The future of the "L" Word in SEO part 2: Content marketing, link earning and links

Future of the L Word pt 2

Back in February, in light of John Mueller's not-so-positive commentary on link building, I wrote that links and link building are not dead! Of course, the old SEO witchcraft that some still practice today has to end. However, I did insist that content-driven link earning is the way to go for a future-proof SEO strategy. We are approaching the last month of 2015 and a few recent opinion pieces from reputable SEO publications suggest that some of the shine of content marketing for SEO may have worn off. Let's revisit the subject by delving into one of the core articles.

Andrew Dennis of Page One Power argues (very well, I might add) that social media-driven content marketing campaigns without prominent backlink KPIs are bound to fail. Relying on the findings of the comprehensive content marketing study from Moz and BuzzSumo, Dennis concludes that strong social media shares and engagement rarely translates into backlinks. There are a couple of issues with Dennis's approach - but having said that, I don't disagree with him on everything.

Some agencies and SEO influencers have bought into the idea that content is Suleiman the Magnificent and link building is the walking dead (excuse the puns). They have started hiring junior staff for off-page SEO roles with little link building experience. This shows a fundamental misunderstanding of digital and the current SEO landscape. Without "strategic promotion" of content, as Dennis puts it, content will rarely deliver enough backlinks to achieve SEO KPIs. In that sense, I would agree with Dennis.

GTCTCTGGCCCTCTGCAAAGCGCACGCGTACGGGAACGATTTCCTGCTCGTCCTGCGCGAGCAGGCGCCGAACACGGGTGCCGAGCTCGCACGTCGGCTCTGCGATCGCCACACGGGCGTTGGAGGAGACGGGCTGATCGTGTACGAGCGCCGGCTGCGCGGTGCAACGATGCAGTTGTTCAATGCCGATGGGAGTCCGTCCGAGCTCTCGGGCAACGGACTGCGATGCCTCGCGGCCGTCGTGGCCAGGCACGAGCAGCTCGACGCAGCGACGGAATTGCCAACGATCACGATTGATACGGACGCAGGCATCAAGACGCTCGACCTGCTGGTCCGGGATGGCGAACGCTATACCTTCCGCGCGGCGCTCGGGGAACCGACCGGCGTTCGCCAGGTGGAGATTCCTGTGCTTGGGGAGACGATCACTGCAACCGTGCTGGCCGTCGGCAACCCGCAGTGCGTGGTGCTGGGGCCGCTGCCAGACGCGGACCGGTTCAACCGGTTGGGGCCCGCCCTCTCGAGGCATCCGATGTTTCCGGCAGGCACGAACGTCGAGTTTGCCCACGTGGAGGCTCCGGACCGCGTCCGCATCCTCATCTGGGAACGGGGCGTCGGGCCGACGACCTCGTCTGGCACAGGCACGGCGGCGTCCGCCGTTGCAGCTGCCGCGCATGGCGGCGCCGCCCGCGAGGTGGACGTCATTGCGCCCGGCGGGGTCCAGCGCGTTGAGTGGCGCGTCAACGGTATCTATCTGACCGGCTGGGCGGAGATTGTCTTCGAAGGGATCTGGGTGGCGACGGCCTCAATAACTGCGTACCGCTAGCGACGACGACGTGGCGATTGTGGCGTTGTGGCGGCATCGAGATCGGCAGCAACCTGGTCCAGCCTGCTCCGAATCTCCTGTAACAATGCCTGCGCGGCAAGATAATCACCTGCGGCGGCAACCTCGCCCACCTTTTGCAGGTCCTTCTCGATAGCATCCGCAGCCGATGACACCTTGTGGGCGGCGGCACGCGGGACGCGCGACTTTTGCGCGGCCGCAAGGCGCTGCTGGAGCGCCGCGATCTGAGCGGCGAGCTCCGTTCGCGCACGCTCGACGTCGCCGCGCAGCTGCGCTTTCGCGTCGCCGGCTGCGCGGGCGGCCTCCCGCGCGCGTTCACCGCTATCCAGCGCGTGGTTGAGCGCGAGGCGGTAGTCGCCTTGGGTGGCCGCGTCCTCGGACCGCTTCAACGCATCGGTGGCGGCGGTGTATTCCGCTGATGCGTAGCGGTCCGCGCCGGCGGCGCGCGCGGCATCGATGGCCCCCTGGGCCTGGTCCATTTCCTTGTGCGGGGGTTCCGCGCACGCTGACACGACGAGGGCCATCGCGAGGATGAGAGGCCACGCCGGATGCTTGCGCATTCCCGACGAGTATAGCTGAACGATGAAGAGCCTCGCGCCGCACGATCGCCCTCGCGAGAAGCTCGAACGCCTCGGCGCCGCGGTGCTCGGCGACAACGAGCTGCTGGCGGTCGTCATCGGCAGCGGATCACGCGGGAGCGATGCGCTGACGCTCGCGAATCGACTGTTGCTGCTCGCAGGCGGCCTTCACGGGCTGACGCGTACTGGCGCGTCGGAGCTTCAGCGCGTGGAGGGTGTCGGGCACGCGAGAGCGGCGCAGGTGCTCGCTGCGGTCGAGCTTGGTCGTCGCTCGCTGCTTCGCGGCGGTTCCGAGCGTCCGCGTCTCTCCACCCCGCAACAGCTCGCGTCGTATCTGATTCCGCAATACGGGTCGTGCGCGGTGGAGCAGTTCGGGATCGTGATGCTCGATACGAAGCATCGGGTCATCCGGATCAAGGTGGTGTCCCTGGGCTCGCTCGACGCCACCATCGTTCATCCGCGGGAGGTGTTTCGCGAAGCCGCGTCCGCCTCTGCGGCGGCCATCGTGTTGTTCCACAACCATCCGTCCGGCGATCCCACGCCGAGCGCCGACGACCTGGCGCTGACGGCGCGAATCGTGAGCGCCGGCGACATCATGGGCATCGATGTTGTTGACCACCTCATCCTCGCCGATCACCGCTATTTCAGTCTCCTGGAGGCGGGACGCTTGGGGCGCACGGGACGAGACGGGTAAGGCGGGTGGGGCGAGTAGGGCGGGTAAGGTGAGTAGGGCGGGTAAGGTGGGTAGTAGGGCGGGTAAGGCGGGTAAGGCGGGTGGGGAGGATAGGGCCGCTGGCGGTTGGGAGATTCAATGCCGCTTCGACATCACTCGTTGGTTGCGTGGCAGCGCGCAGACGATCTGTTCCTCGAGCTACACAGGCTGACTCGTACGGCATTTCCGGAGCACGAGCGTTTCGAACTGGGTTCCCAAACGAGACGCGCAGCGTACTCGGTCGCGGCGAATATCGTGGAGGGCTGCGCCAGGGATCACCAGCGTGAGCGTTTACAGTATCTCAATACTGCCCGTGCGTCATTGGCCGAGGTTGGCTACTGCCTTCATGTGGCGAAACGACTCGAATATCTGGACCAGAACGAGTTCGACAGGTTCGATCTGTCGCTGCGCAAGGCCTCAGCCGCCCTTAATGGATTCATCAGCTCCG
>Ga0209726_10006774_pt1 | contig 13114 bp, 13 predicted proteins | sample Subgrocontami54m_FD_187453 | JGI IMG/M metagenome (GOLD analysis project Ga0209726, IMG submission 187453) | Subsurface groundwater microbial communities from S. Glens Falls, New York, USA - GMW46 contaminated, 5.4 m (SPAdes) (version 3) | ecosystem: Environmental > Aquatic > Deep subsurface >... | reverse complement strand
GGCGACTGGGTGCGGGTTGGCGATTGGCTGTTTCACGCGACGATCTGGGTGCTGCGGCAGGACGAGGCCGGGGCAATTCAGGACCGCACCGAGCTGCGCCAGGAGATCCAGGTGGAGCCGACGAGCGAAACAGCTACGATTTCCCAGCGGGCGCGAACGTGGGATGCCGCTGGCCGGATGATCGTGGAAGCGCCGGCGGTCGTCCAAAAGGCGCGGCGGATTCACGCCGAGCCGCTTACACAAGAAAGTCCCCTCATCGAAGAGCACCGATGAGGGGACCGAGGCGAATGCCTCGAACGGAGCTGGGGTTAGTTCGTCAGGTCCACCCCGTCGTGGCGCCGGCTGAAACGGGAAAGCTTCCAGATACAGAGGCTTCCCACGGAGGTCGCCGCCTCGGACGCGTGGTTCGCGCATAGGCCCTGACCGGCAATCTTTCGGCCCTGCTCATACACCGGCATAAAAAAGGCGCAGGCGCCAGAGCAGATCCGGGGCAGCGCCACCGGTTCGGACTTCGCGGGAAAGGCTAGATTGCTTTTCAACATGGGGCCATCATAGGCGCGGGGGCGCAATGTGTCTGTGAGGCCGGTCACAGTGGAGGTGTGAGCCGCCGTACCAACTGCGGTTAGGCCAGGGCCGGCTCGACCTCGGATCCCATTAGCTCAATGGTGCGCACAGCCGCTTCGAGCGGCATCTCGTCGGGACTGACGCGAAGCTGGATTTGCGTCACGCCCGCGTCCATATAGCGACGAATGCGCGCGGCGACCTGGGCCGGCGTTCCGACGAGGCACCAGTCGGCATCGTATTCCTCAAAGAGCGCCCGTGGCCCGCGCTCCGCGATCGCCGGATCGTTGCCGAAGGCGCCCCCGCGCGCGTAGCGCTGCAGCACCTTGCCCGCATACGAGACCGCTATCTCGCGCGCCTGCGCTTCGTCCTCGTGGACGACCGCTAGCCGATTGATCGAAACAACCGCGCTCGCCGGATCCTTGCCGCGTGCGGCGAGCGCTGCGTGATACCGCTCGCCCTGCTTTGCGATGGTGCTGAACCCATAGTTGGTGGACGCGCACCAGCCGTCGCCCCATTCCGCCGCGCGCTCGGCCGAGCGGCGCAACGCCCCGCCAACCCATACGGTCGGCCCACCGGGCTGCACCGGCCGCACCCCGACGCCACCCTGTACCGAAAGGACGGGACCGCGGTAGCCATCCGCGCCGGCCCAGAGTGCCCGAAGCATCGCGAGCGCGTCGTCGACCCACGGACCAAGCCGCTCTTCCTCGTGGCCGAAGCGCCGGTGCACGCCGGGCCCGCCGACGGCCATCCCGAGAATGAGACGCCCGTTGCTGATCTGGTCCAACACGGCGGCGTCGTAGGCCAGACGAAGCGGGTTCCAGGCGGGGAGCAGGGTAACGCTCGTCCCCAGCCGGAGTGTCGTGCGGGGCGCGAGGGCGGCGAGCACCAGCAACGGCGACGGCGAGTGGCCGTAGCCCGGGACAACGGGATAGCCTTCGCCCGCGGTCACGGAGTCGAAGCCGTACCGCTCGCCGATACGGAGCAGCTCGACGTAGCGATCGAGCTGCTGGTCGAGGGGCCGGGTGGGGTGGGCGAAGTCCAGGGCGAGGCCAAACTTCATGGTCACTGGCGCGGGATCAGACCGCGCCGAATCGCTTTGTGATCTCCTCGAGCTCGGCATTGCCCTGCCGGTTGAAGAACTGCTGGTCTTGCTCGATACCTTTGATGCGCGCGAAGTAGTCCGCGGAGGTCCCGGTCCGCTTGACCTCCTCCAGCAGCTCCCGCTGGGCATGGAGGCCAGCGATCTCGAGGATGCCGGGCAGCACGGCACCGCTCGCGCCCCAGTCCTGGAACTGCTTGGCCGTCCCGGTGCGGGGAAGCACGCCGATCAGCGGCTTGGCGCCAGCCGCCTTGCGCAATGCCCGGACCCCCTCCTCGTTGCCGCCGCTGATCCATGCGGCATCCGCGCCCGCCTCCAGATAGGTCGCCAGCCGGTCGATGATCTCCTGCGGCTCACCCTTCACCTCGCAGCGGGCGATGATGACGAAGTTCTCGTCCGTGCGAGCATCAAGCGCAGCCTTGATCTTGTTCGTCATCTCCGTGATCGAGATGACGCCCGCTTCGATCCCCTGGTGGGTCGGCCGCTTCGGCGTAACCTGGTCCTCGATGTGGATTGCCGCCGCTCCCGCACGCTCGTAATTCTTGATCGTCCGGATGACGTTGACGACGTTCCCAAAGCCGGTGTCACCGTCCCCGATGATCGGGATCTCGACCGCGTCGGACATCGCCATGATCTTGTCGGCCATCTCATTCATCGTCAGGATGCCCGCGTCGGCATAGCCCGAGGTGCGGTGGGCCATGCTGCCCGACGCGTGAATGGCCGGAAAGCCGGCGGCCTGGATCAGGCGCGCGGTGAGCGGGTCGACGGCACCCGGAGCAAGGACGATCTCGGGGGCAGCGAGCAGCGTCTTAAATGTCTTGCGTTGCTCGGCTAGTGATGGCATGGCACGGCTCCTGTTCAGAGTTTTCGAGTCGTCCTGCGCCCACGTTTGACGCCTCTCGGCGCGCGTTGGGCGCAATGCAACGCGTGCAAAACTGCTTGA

Having said that, I have a bone of contention with some things. Although his title is "Content Marketing Specialist", he practices manual link building in order to get results. His organisation seems to feel obliged to hide his "manual link building" behind a content marketing veil. With regards to the Moz study, the only sound conclusion that can be drawn is that influencers share and link for different reasons. I do not see why a great piece of content would not get links when it is supported by smart influencer outreach. I see and hear about great examples of such campaigns every day.

To wrap up, I am standing behind my idea that link building can be baked into content marketing campaigns without turning the campaigns into a series of old school tit for tat negotiations that would make Matt Cutts cry. My position is not far from Andrew Dennis's approach. The only difference is that I would build off-page SEO activity around great content rather than acting like content is an afterthought or a necessary evil for link building.  

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